Page 1763 - Week 05 - Wednesday, 2 May 2012

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Wednesday, 2 May 2012

MR SPEAKER (Mr Rattenbury) took the chair at 10 am and asked members to stand in silence and pray or reflect on their responsibilities to the people of the Australian Capital Territory.

Planning, Public Works and Territory and Municipal Services—Standing Committee

Report 13

MS PORTER (Ginninderra) (10.01): I present the following report:

Planning, Public Works and Territory and Municipal Services—Standing Committee—Report 13—Inquiry into the Tidbinbilla Revised Draft Plan of Management 2011, dated 4 April 2012, together with a copy of the extracts of the relevant minutes of proceedings.

I move:

That the report be noted.

Chapter 10 of the Planning and Development Act 2007 governs the management of territory public land, including the requirement for the preparation and update of plans of management. Mr Speaker, as you are aware, the committee’s report on the Tidbinbilla revised draft management plan for 2011 was presented out of session on 4 April 2012. The public land covered by the revised draft includes Tidbinbilla nature reserve; the former pine plantation at Paddys River, now Jedbinbilla; and Birrigai.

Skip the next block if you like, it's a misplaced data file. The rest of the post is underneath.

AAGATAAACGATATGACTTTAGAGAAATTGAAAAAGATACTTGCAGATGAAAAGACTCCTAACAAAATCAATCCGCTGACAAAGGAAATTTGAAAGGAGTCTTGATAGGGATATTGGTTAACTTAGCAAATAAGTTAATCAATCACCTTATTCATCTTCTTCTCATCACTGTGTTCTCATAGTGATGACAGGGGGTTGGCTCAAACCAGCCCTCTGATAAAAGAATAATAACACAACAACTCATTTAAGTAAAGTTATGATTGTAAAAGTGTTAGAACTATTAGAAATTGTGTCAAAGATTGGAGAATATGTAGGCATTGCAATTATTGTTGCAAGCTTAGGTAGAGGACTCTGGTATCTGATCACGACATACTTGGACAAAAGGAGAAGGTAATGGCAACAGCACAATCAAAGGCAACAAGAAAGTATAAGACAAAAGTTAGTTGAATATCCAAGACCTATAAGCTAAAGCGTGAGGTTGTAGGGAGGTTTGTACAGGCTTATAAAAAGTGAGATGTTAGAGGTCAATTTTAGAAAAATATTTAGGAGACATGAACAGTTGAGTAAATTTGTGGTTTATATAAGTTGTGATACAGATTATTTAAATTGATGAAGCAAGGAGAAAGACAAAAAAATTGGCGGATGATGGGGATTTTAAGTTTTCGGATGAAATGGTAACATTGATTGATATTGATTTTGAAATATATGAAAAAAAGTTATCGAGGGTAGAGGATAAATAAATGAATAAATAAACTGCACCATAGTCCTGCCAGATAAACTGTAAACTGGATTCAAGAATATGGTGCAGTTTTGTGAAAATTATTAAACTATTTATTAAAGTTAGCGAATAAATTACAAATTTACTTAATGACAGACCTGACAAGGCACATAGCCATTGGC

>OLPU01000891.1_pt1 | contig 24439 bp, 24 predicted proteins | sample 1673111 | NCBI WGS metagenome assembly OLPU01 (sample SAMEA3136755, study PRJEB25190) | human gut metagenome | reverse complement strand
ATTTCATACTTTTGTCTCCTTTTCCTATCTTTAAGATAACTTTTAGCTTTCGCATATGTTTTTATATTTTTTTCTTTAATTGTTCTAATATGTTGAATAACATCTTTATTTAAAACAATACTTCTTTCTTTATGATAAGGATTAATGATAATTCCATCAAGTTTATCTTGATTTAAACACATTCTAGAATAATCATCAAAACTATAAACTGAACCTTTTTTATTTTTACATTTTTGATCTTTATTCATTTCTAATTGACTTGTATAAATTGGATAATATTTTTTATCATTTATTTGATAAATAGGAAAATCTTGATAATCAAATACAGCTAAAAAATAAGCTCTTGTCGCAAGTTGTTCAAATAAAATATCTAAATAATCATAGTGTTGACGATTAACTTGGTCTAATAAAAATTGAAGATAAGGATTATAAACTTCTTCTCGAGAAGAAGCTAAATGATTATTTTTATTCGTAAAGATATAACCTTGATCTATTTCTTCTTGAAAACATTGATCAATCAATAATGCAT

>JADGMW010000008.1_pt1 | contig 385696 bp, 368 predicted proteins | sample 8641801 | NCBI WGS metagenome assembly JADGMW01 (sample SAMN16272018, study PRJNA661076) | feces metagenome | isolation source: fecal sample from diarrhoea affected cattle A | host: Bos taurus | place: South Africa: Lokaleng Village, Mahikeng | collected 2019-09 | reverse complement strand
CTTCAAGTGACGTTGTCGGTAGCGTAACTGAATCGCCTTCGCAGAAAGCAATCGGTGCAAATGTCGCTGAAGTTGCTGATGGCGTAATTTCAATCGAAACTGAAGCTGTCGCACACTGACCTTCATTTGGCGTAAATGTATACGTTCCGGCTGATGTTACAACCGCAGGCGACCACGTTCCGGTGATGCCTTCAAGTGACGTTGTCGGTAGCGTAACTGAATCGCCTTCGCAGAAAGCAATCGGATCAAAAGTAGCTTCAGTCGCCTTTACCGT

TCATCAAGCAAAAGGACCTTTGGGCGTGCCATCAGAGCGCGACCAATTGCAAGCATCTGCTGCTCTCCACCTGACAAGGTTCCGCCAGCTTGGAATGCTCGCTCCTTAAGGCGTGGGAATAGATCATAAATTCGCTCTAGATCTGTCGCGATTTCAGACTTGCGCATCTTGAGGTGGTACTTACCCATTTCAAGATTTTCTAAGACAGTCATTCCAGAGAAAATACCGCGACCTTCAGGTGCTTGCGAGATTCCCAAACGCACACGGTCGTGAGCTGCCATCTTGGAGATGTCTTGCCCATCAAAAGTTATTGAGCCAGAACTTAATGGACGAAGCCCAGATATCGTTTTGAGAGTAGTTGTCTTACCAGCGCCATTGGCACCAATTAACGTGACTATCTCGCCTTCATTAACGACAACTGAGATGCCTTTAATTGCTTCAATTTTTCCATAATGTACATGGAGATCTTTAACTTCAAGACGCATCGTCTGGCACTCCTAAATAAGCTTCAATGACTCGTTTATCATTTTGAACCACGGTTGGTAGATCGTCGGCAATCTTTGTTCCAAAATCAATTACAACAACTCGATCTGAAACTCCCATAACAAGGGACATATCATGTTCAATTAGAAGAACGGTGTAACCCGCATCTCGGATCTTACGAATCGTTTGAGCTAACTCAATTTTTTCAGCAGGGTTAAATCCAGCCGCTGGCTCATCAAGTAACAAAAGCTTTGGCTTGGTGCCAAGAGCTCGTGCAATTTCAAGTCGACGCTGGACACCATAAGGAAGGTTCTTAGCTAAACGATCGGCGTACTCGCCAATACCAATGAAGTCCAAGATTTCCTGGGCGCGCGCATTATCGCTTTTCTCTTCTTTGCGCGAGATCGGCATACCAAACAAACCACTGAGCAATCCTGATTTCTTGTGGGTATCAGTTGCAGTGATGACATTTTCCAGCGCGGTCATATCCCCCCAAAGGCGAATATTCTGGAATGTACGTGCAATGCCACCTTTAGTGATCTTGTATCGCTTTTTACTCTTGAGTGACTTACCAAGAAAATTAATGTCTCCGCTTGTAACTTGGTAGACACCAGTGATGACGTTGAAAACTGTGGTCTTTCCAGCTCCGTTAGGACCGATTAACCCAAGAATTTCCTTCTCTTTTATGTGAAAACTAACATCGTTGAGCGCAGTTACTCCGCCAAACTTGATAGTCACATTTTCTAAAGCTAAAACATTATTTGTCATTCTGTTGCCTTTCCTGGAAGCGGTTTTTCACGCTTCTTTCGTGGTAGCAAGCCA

Tidbinbilla, located approximately 40 kilometres from Canberra, covers an area of 6,107 hectares and comprises a core conservation zone, the naturally vegetated mountains, hills and slopes that form the boundary to the Tidbinbilla valley; a conservation and rehabilitation zone at Jedbinbilla, the former pine plantation, as I said; and the developed recreation and educational zone, which includes Birrigai, the visitors centre and the sanctuary.

As noted in the draft plan on page 22:

The identification of the values attached to a place is an essential first step in formulating management requirements and preparing a management plan.

Established in 1962 as a fauna reserve, Tidbinbilla has a long history of facilitating and participating in environmental research, including wildlife conservation and captive husbandry and breeding programs. It is valued for its rich natural and cultural heritage. For example, it is an important site in the study of the prehistory of Australia, with archaeological evidence dating Aboriginal occupation of the area to some 21,000 years ago. It is also the setting for a range of recreational, educational and nature-based tourism experiences, designed to enhance the community’s understanding of the importance of environment protection and planning. I note that the annual Tidbinbilla Extravaganza was held on Sunday, 15 April and was attended by thousands of visitors.

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